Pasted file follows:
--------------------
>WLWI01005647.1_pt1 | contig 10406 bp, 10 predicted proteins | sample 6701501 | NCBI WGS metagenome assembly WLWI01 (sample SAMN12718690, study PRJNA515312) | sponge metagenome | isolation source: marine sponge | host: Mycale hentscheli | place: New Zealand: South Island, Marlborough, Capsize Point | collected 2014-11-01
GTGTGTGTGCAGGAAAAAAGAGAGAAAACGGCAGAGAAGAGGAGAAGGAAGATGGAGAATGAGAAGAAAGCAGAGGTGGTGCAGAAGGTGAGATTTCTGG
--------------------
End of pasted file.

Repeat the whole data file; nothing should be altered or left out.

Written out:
>WLWI01005647.1_pt1 | contig 10406 bp, 10 predicted proteins | sample 6701501 | NCBI WGS metagenome assembly WLWI01 (sample SAMN12718690, study PRJNA515312) | sponge metagenome | isolation source: marine sponge | host: Mycale hentscheli | place: New Zealand: South Island, Marlborough, Capsize Point | collected 2014-11-01
GTGTGTGTGCAGGAAAAAAGAGAGAAAACGGCAGAGAAGAGGAGAAGGAAGATGGAGAATGAGAAGAAAGCAGAGGTGGTGCAGAAGGTGAGATTTCTGG